In February, clashes erupted over the closure to Muslim worshipers of the Golden Gate site, also known as the Gate of Mercy.
Khaled Abu Toameh reported that Jerusalem Police had detained five east Jerusalem Arabs who tried to enter the Golden Gate, which has been closed by a court order. In response, the Palestinian Authority accused Israel of “waging war on Islam.”

Riots again broke out in June, as Jewish worshipers flocked to the Temple Mount to pray on Jerusalem Day.

Arab worshipers threw stones, chairs and other objects at police as officers attempted to protect Jewish visitors and disperse the crowd.

The incident arose against the backdrop of Jerusalem Day falling in the middle of the holy Muslim month of Ramadan.

PALESTINIAN MEN pray on the Temple Mount as they mark the Muslim holiday of Eid al-Adha on August 11. (Credit: AMMAR AWAD / REUTERS)

Other popular stories

Abbas: Trump offered US peace plan based on confederation with Jordan
The US presented Palestinian Authority President Mahmoud Abbas with a peace deal based on a confederation with Jordan, the Israeli left-wing organization Peace Now reported.

The group publicized the possibility of a US-led confederation peace plan after it met with the PA leader in Ramallah. Jordan immediately rejected the idea of a Palestinian-Jordanian confederation and said the proposal was a non-starter.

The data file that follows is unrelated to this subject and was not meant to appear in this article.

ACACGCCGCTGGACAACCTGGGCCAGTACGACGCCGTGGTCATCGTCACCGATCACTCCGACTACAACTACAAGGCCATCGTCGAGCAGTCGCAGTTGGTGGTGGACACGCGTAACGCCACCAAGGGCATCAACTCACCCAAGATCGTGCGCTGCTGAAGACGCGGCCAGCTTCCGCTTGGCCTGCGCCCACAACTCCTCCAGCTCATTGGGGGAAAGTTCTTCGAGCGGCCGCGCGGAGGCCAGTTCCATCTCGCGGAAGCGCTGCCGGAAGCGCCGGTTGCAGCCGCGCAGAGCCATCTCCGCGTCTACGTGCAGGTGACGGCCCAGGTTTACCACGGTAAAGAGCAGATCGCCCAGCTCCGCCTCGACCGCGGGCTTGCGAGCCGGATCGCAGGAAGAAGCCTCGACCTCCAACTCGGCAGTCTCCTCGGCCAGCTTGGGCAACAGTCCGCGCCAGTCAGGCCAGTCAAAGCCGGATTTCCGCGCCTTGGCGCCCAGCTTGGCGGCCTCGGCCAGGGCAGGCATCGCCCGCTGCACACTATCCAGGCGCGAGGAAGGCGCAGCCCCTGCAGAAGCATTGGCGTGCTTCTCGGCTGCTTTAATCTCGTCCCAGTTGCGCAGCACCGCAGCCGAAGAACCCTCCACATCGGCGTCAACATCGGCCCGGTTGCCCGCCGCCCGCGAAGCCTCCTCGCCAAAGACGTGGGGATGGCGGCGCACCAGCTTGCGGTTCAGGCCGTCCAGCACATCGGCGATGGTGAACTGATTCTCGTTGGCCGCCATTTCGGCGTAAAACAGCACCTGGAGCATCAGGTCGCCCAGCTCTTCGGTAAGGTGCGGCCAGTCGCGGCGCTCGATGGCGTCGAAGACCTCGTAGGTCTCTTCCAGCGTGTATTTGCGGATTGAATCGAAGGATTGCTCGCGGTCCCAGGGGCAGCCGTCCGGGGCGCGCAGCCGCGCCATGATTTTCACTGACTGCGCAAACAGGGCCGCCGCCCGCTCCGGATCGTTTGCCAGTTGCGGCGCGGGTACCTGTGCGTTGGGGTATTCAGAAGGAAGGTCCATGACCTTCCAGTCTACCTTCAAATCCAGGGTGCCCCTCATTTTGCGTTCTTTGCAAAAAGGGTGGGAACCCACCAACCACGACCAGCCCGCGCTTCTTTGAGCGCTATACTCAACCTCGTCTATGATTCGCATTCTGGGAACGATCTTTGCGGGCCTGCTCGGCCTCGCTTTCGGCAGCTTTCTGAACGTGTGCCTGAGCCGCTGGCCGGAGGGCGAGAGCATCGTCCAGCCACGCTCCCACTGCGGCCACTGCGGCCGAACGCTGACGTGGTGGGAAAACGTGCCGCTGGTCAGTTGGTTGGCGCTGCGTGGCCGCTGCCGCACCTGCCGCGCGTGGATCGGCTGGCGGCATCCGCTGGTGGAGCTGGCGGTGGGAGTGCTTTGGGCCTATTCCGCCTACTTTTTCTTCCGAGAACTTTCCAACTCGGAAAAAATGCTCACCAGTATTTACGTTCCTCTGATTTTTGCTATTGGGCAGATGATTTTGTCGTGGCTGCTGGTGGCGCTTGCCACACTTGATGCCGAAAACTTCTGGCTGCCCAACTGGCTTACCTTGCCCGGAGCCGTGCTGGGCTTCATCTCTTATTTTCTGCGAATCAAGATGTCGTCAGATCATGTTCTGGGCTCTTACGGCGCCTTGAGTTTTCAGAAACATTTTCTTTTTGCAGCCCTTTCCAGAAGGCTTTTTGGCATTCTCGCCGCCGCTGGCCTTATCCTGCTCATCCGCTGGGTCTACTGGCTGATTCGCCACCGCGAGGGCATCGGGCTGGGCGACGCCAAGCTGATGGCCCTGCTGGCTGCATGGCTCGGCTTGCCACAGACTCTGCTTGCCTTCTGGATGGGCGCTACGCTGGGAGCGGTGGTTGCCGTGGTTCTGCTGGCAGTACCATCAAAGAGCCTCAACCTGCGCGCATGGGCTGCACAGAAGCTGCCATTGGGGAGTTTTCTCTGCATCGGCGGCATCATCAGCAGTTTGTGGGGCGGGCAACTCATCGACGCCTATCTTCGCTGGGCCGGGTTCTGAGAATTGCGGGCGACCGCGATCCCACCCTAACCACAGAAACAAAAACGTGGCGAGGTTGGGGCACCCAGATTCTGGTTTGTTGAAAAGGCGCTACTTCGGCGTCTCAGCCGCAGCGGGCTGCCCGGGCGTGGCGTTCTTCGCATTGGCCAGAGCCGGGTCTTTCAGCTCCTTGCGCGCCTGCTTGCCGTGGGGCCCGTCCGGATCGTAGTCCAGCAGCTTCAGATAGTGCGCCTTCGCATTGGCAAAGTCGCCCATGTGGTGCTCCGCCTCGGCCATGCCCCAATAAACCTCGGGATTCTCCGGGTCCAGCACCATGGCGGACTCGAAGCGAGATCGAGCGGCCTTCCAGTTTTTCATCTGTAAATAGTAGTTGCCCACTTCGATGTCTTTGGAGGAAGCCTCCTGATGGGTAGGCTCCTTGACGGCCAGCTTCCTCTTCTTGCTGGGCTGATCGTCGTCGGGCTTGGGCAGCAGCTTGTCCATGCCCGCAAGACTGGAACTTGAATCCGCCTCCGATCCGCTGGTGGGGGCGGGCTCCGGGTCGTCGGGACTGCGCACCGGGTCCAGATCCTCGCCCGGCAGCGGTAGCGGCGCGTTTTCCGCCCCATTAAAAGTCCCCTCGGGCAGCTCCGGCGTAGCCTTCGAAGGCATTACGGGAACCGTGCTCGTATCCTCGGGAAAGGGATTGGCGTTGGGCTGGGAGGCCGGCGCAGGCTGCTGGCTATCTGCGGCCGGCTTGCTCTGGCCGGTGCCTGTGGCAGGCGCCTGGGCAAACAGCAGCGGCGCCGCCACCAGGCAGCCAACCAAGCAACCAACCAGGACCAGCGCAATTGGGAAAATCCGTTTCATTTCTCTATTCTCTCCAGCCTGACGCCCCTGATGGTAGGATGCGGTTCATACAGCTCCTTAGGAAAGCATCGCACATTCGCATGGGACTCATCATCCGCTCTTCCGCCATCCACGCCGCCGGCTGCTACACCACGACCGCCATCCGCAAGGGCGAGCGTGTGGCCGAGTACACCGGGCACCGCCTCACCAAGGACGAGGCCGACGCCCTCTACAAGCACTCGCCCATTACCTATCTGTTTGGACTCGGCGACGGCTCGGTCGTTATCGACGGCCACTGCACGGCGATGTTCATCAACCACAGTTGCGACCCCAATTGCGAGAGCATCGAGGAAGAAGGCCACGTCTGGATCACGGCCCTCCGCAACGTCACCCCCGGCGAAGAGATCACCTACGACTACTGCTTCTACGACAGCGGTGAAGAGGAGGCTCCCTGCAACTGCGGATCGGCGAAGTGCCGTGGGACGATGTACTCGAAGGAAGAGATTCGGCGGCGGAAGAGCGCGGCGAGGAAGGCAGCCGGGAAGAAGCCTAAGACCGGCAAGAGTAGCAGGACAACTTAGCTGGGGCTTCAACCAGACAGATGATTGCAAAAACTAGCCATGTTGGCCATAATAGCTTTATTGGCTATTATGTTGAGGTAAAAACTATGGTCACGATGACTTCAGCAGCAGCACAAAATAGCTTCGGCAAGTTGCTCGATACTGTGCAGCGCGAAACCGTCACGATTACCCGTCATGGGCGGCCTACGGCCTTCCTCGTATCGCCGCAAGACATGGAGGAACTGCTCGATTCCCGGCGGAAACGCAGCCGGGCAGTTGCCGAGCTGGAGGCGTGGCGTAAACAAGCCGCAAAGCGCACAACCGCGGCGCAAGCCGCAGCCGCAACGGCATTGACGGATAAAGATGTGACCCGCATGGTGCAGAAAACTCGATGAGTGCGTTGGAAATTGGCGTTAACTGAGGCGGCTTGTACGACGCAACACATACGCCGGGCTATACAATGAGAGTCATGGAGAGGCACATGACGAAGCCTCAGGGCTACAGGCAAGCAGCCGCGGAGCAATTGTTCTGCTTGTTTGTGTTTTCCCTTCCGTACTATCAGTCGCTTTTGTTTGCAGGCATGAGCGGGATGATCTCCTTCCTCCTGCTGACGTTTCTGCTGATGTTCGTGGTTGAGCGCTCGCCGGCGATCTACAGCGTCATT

– Tovah Lazaroff, September 2018

US Navy may stop docking in Haifa after Chinese take over port
The US Navy acknowledged that its longstanding operations in Haifa may change once a Chinese firm takes over the civilian port in 2021, prompting Israel’s national security cabinet to revisit the arrangement.

The Jerusalem Post, in an exclusive report, explained that Haifa, the nation’s largest port city, regularly hosts joint US-Israeli naval drills and visits from American vessels. But a 2015 agreement between Israel’s Transportation Ministry and Shanghai International Port Group – a company in which the Chinese government has a majority stake – has raised intelligence and security concerns that are only now prompting an inter-agency review.
– Michael Wilner, December 2018

Iran publicly hangs man on homosexuality charges
The Islamic Republic of Iran publicly hanged a 31-year-old Iranian man after he was found guilty of charges related to violations of Iran’s anti-gay laws, according to the state-controlled Iranian Students’ News Agency.